The final video in a series of 8, this illustration shows some of the methods for assessing Stud Weld quality and weld testing with the C.D. process for: Weld Pins, Cupheads & Weld Studs.

  • Capacitor Discharge Welding: Definition, Process, Equipment & Accessories
  • C.D. Pin Weld overview and summary
  • C.D. Welded Studs overview and summary
  • Weld examples: Good, Hot, Cold
  • C.D. Welded Cuphead Pins overview and summary
  • Testing the Cuphead C.D. Weld- strength & testing


Portable stud-welding is easy to operate and can be used to install many types of fasteners, including things like Weld Pins, Weld Studs and Cuphead (or “mini-Cup”) Insulation Pins.

At Midwest Fasteners, we know that getting work done fast and with reliability is really important to most jobs, and we have ways to help with that. The fast and practical application of Capacitor Discharge StudWelding.

A process often called “CD” welding for short.

Installing Fasteners with “C.D.” welding can be very portable and uses “everyday”, one-hundred-and-ten-volt power.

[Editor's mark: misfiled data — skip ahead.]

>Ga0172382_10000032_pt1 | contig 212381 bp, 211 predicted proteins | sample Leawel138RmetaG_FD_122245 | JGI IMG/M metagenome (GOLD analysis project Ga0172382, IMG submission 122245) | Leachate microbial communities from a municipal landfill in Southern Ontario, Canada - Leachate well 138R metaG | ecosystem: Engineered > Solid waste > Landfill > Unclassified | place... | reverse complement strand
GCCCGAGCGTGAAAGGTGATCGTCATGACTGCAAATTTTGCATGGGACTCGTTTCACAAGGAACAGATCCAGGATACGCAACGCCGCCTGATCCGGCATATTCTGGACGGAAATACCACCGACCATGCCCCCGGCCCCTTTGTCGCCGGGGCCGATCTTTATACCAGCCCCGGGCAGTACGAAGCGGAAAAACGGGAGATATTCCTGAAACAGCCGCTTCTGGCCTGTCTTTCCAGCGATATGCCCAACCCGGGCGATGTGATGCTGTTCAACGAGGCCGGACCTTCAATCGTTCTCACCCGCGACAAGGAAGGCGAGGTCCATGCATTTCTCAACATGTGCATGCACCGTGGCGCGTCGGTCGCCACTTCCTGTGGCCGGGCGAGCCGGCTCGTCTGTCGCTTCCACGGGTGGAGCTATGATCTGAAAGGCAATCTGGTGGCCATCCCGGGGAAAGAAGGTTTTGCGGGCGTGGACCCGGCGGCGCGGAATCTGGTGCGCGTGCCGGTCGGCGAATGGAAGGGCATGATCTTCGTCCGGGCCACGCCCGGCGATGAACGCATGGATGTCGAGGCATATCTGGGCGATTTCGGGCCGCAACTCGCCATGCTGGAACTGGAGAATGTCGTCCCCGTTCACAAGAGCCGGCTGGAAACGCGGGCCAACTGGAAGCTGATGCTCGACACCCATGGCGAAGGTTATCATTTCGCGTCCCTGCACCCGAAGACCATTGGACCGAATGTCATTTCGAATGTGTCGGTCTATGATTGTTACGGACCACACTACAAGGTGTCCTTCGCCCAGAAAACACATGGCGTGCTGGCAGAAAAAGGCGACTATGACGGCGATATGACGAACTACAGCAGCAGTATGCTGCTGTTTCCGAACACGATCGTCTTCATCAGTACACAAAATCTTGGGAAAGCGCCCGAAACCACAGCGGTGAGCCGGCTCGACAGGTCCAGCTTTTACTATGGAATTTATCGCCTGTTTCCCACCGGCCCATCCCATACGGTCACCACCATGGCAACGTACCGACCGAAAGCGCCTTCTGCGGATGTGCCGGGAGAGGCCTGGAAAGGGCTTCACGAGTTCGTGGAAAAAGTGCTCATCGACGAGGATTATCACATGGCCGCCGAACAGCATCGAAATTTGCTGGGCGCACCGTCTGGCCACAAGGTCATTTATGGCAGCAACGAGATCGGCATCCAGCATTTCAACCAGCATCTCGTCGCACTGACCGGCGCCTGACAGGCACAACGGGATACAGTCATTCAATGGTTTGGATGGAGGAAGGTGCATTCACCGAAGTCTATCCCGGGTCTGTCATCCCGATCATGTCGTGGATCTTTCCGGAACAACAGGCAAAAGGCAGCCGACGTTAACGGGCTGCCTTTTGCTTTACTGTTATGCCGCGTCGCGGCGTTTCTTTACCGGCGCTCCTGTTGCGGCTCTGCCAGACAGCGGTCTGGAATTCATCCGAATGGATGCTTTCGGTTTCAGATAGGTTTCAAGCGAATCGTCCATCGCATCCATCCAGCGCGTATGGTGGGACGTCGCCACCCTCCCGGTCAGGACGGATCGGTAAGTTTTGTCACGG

In addition ease-of-use, CD Welding Systems have:

  • simple parts
  • work quickly
  • and can be used on thin metals to apply a range of Fasteners.

The process of Capacitor Discharge welding occurs in a series of 4 rapid steps:

  • Contact
  • Ignition
  • Placement of the Fastener
  • and “Completion” of the Weld.

Looking at a standard MIDWEST Portable C.D. welder, here are the components of the weld system.

  • a Power Unit, which is plugged into the source for one-hundred-and-ten-volt power
  • a CD Gun with Cables
  • a ground cable and clamping connection
  • and finally, Gun Accessories to fit the fastener to the Gun.

These parts make up the CD system and we are ready to install parts using C.D. Stud-Welding.

With the Gun prepared for the fastener to be welded, the Fastener is held in the gun and everything is properly adjusted. The fastener makes contact with the surface to be welded, as the operator locates the weld gun flat to the surface.